Sexual fantasy versus reality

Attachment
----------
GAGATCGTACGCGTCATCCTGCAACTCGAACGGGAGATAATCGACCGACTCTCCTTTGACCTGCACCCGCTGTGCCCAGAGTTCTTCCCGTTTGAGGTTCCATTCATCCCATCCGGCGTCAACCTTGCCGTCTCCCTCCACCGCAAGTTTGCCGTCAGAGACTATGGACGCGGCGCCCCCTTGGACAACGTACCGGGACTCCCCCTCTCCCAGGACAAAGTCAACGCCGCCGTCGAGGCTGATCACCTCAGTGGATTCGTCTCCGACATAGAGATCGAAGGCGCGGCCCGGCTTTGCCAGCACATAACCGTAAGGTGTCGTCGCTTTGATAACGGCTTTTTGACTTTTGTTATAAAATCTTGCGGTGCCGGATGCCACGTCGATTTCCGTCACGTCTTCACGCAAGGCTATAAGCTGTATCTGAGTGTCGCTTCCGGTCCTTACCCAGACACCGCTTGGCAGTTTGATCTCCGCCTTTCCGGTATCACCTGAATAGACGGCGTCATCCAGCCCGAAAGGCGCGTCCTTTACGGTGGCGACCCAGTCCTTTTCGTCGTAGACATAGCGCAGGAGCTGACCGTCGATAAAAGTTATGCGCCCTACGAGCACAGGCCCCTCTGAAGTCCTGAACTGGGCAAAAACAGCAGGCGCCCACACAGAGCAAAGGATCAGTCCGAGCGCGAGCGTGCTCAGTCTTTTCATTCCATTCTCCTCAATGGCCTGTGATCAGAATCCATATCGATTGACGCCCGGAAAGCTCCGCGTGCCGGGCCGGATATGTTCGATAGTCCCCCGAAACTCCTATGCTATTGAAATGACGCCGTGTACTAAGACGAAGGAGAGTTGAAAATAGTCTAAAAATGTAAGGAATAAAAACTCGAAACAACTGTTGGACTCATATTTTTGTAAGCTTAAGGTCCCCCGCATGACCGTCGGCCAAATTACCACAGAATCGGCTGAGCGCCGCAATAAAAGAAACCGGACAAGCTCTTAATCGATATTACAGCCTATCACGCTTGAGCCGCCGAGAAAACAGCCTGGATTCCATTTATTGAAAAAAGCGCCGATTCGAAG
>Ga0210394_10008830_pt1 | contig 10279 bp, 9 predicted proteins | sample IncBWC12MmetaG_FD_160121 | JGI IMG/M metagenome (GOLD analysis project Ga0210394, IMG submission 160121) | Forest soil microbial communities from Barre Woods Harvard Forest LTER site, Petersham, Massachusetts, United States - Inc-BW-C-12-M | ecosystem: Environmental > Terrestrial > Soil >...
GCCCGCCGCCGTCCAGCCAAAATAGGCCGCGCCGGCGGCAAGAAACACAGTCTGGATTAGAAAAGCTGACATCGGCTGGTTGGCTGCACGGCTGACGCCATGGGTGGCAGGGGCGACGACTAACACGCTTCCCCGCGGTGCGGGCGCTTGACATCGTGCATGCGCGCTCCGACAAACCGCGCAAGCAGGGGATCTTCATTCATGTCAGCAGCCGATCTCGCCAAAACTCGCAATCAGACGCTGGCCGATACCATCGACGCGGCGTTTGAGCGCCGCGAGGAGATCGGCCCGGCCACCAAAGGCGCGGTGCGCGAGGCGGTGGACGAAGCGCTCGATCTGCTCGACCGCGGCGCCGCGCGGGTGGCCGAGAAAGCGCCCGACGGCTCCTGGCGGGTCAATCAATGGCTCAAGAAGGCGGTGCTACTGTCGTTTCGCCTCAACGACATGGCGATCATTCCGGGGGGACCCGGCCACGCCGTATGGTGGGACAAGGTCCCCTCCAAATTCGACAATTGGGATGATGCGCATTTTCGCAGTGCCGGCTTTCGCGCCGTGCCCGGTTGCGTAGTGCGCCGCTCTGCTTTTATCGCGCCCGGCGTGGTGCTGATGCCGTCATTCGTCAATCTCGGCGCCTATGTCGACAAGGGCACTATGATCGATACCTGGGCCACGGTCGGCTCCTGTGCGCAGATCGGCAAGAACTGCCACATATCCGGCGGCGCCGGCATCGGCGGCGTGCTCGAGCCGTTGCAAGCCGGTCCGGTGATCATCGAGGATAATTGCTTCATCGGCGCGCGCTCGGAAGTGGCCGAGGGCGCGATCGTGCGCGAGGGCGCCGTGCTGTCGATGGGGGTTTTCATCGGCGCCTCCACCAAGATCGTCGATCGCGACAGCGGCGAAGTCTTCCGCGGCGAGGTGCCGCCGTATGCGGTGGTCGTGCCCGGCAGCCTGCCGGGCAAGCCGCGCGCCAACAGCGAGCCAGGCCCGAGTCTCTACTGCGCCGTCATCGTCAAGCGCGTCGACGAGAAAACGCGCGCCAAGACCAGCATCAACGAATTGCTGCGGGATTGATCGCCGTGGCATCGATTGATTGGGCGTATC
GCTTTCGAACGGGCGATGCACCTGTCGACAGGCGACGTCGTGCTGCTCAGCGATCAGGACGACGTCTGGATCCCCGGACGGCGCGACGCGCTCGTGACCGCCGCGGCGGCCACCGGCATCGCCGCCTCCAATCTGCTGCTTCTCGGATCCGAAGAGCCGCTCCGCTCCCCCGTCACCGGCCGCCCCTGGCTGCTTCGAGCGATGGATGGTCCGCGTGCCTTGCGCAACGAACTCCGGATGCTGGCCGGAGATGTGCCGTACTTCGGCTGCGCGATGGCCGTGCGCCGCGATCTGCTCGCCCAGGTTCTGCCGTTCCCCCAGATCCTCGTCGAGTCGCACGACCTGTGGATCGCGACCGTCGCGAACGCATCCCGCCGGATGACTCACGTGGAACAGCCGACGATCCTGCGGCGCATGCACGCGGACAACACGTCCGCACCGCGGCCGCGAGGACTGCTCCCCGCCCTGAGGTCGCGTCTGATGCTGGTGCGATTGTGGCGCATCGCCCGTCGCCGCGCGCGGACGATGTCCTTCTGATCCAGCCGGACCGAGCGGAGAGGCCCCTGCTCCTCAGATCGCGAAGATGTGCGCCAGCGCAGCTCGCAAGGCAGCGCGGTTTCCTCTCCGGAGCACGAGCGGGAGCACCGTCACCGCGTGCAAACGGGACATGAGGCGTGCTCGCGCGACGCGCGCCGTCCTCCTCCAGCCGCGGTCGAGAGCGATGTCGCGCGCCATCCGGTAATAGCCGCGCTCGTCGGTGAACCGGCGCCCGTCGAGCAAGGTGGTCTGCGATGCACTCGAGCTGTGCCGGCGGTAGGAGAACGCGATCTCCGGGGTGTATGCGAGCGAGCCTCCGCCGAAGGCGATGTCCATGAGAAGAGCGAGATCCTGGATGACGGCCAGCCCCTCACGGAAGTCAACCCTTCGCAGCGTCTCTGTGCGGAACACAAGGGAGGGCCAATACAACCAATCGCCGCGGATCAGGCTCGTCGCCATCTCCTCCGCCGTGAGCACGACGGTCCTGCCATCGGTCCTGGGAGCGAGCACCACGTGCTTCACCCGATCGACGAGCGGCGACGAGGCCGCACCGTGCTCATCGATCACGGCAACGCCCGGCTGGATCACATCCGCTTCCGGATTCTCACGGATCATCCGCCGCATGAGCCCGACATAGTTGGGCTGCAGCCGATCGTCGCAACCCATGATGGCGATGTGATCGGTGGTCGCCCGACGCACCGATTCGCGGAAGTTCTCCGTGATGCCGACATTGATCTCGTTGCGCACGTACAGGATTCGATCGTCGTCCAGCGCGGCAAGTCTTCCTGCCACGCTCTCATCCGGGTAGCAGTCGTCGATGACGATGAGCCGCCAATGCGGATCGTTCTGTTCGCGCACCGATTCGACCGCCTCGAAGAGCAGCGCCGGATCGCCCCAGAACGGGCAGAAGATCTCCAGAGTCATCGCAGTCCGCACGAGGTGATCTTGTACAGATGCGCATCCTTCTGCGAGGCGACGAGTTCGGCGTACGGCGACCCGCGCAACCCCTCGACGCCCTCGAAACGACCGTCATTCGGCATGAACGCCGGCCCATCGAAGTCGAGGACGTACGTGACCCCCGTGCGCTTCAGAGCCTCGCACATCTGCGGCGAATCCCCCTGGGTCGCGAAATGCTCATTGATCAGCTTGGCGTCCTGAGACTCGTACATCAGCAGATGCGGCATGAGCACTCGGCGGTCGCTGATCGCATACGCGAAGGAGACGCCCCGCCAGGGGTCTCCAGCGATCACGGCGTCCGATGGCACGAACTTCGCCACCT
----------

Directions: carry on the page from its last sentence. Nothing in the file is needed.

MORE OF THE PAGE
My brother died suddenly of a heart attack last November. He was a brilliant, gentle man who had a lot of anxieties: fear of flying, fear of making decisions, fear of dying.He lived a minimalistic life in a cabin in the woods in Washington state, and though he had a lot of friends – fellow computer geeks (his job was servicing PCs), fellow musicians (he played bass at regular gigs) and writers (he was an exceptional writer) – he was too tied up in knots to have any success in a romantic relationship. He loved women, but they scared the hell out of him, so in this regard he lived lonely and celibate.In the process of going through what was left behind, my daughter Skye found a lot of porn sites on his computer. I don’t know if any of them were child porn sites, but if there were, should he have gone to jail for it? Back in the ’70s, there was much ado about a piece of pornography written for women, “The Story of O.” There was even a sexy clothing store called “O!” in the corner of the Jerome. The story was that O willingly submitted to being held in captivity by a group of men, including her lover, all masked, who regularly tied her hands to a chain hanging from the ceiling and whipped her with riding crops. They also took advantage of her sexually in various inventive ways.I’m sure that most of the readers had no desire to be suspended and whipped; it was erotic fantasy. Fantasy is not reality.About that time, the Hite Report reported, in part, what women fantasize about when in bed with their lovers. Big shock! Did women think such things? It seems that most people do, in their own ways.I don’t advocate child pornography, but neither do I advocate putting people in prison for fantasizing. How does it serve society that Bill McDonough is spending four years in a penitentiary for exchanging risqué e-mails with a detective?How will it serve society to ruin Brad Moore’s life and possibly imprison him for looking at pictures? Do these men deserve to be branded as sexual molesters?The theory behind this is that to pay for child porn on the Internet perpetuates the industry – going after the user rather than the dealer. I’m sure they’re easier to catch, but a line should be drawn somewhere.There’s a candid-camera show on TV wherein detectives set up an assignation house to lure men who were caught e-mailing what they thought were young girls. I’m all for busting those greasers or anyone else inappropriately approaching a child. I’m all for throwing away the key for anyone engaged in sexual abuse of a child.But to arrest people for fantasizing seems perilously close to arresting people for thinking.Meanwhile, some of you had better start erasing your files, and be sure to get professional help doing it, because you know what happened to Oliver North. Su Lum is a longtime local who smells a witch hunt. Her column appears every Wednesday in The Aspen Times.The Aspen Times, Aspen, Colo.
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